Seven cases of emesis- or valsava-induced OSH have been reported (Table 1). Three of these appear to have been precipitated by vomiting with one of them occurring after migrainous episode. All the cases have features of a pressure gradient: either ‘‘internally’’ between thoracic/abdominal cavities and orbit, or ‘‘externally’’ between a scuba mask and the orbit, which may precipitate the rupture of a predisposed vessel. Emesis-induced OSH is probably caused by increased intra-abdominal and intra-thoracic pressures, causing increased jugular venous pressure, which is transmitted to the orbit causing rupture of a bridging sub-periorbital vessel.4,5 The precise pathophysiology of migraine remains elusive, with both vascular and neuronal theories being proposed, although the neuronal theory has gained more support in recent years. However, migraine is known to be associated with a higher risk of cerebrovascular accidents. This is thought to be due to vasoconstriction, oilgaemia and focal ischaemia, followed by a rapid increase in cerebral blood flow in the later phase of a migrainous episode. It is plausible that these vascular changes, and in particular the reactive increase in blood-flow in association with raised pressure caused by vomiting precipitated the haematoma. The homonymous quadrantinopia at presentation was initially strongly suggestive of a cerebrovascular accident. However, the normal brain MRI scan and rapid resolution of the visual field indicated it to have been caused by the migraine, resolving the diagnostic conundrum at presentation. Most of the previously reported cases of spontaneous OSH were managed by surgical evacuation of the haemorrhage. However, the present case highlighted that OSH can in fact resorb rapidly, obviating the need for surgical intervention, unless there is significant risk to the optic nerve or other vital orbital structures.

FIGURE 1. Right eye at presentation.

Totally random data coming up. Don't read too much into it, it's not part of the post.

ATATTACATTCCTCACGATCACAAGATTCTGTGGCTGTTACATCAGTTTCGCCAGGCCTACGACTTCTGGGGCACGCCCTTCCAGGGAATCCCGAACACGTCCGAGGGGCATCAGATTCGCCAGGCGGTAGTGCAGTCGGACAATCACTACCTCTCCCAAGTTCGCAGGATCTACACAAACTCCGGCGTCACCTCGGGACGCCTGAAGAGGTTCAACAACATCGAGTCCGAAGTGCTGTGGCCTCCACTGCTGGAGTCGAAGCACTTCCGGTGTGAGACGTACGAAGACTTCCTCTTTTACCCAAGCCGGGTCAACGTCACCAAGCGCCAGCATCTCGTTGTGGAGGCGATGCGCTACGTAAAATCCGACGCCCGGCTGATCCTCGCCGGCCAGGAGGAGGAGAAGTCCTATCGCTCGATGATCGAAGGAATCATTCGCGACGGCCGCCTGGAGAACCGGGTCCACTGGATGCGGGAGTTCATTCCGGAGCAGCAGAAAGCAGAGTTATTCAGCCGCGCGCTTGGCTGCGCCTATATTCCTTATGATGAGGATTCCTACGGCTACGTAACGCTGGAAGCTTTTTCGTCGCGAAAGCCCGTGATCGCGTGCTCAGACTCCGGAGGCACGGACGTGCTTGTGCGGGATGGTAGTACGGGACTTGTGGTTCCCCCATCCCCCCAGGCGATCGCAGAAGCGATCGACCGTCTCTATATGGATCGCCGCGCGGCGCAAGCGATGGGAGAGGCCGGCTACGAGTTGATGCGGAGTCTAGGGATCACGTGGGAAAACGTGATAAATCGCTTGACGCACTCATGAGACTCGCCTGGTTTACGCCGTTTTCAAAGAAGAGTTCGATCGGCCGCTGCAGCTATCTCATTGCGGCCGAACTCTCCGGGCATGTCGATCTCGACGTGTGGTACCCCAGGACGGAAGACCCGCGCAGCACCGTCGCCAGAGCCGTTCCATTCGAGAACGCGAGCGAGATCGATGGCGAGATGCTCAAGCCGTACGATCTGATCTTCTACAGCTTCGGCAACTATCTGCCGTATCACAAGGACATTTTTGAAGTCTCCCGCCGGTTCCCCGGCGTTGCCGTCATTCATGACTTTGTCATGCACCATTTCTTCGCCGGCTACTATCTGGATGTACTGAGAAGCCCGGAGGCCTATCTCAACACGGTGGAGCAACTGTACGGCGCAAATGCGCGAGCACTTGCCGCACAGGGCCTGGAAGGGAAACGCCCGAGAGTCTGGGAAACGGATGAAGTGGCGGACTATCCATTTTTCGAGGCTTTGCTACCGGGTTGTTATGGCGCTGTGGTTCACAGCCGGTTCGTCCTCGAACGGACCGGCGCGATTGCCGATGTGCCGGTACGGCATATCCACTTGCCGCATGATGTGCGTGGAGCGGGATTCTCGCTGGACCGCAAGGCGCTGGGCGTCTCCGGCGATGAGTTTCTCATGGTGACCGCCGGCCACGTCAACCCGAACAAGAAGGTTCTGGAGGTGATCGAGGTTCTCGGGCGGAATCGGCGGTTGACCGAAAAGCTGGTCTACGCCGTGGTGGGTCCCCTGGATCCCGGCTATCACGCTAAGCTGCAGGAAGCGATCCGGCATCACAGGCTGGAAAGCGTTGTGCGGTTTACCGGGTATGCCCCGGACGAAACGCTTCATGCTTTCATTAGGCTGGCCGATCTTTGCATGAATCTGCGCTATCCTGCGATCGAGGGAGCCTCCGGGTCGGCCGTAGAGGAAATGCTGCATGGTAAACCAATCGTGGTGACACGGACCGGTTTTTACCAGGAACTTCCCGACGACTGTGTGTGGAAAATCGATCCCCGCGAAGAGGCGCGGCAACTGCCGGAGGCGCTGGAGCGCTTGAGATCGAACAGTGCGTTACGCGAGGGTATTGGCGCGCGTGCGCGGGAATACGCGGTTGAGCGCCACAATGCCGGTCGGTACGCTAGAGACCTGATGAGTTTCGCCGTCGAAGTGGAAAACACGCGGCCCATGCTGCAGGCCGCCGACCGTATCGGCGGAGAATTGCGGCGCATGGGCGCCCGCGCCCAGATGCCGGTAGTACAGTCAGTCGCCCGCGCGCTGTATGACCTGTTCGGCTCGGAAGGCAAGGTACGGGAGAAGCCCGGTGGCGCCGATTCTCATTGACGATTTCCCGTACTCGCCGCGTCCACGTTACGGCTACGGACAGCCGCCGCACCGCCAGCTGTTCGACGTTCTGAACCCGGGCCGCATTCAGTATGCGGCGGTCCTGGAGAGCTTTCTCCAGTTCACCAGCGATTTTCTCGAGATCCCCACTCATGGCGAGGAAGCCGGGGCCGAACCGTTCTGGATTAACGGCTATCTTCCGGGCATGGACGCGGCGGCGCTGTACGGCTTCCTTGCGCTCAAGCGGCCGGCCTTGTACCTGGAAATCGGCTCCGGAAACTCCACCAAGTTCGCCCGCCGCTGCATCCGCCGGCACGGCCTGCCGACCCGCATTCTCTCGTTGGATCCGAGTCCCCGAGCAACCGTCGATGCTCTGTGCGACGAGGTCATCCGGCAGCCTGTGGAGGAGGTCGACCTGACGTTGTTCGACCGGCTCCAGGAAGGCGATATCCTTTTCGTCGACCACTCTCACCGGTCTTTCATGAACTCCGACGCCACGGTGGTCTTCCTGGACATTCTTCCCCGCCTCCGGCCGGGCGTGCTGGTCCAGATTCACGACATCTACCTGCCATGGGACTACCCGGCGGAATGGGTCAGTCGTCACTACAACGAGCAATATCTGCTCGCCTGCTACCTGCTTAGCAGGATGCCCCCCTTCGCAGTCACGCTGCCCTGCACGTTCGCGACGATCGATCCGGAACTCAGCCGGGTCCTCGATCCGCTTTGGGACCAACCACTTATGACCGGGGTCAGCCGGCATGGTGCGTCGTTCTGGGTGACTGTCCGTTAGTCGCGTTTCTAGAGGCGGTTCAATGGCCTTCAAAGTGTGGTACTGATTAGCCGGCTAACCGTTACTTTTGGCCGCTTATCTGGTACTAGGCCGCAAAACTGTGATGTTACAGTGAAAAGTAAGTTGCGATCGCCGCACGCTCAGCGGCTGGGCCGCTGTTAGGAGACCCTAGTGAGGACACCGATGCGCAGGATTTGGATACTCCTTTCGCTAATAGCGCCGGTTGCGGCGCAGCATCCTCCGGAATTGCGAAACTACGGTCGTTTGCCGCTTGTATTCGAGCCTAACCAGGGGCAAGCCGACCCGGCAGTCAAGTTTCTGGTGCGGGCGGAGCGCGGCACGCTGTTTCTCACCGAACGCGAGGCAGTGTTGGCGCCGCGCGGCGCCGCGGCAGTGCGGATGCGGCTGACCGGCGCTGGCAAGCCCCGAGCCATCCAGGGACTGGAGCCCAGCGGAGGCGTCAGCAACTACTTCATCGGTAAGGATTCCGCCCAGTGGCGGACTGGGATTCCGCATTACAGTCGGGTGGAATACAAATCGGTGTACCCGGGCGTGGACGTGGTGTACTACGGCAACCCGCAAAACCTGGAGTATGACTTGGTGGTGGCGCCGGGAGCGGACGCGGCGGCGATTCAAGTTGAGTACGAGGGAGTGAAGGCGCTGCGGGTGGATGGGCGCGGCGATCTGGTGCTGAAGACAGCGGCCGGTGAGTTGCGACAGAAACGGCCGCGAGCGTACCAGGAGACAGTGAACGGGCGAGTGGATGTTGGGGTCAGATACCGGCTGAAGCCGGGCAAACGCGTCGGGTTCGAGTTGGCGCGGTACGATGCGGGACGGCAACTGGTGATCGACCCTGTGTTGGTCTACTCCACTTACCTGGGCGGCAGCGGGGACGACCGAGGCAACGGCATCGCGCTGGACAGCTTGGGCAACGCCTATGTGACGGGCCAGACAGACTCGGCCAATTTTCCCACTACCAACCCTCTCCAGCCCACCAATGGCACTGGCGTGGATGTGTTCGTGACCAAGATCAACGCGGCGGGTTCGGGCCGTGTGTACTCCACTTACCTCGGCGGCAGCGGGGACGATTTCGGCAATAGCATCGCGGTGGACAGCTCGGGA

FIGURE 2. MRI orbit. (a) Intermediate signal T1 acute sub-periosteal haematoma on the roof of the right orbit. (b) 9 weeks post-presentation, showing complete resolution of the haematoma with no mass effect in the orbit. !

2014 Informa Healthcare USA, Inc.

228 J. R. Reid et al. TABLE 1. Review of reported cases of valsalva-induced sub-periosteal orbital haematoma. Author






Anterior orbitotomy, after 10 days

Crawford and Mazzoli2


Rosenberry et al.3


Boyer and Lucarelli4


Jacobson et al.5


Katz and Carmody6


Katz and Abrams7


22-year-old female Emesis after heavy drinking 44-year-old male Valsalva manoeuvre to relieve ‘‘mask squeeze’’ while scuba diving 45-year-old male Unequilibrated pressure in his scuba diving mask 37-year-old male Emesis after a typical migraine episode 20-year-old female During labour 23-year-old male Lifting weights 9-year-old male After an episode of vomiting due to influenza

Crawford and Mazzoli

Anterior orbitotomy, after 5 days

Anterior orbitotomy, after 2 days

Observation, resolution in 3 weeks Observation, resolution during the following 2 weeks Observation, resolution without intervention Observation, resolution without intervention



Emesis or valsava induced sub-periosteal haematoma is an extremely rare event with just 7 previously reported cases. The possible cause and pathophysiology have been discussed and in the absence of significant risk to any vital orbital structures, conservative management was shown to be effective.

1. Guirgis MF, Segal WA, Lueder GT. Subperiosteal orbital hemorrhage as initial manifestation of Christmas disease (factor IX deficiency). Am J Ophthalmol 2002; 133(4):584–585. 2. Crawford C, Mazzoli R. Subperiosteal hematoma in multiple settings. Digit J Ophthalmol 2013;19(1):6–8. 3. Rosenberry C, Angelidis M, Devita D. Orbital subperiosteal hematoma from scuba diving. Wilderness Environ Med 2010;21(3):250–252. 4. Boyer MM, Lucarelli MJ. Valsalva-induced subperiorbital hemorrhage during migraine. Arch Ophthalmol 1998; 116(1):106–107. 5. Jacobson DM, Itani K, Digre KB, et al. Maternal orbital hematoma associated with labor. Am J Ophthalmol 1988; 105(5):547–553. 6. Katz B, Carmody R. Subperiosteal orbital hematoma induced by the valsalva maneuver. Am J Ophthalmol 1985; 100(4):617–618. 7. Katz RS, Abrams G. Orbital subperiosteal hematoma (epidural hematoma of the orbit). J Clin Neuroophthalmol 1981;1(1):45–52.

ACKNOWLEDGMENTS Consent to publication was obtained from the patient.

DECLARATION OF INTEREST The authors report no conflicts of interest. The authors alone are responsible for the content and writing of the paper.


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Emesis-induced sub-periosteal haematoma: a case report.

Orbital sub-periosteal haematoma (OSH) is usually caused by orbital trauma. We present a case of spontaneous OSH and review the literature on this con...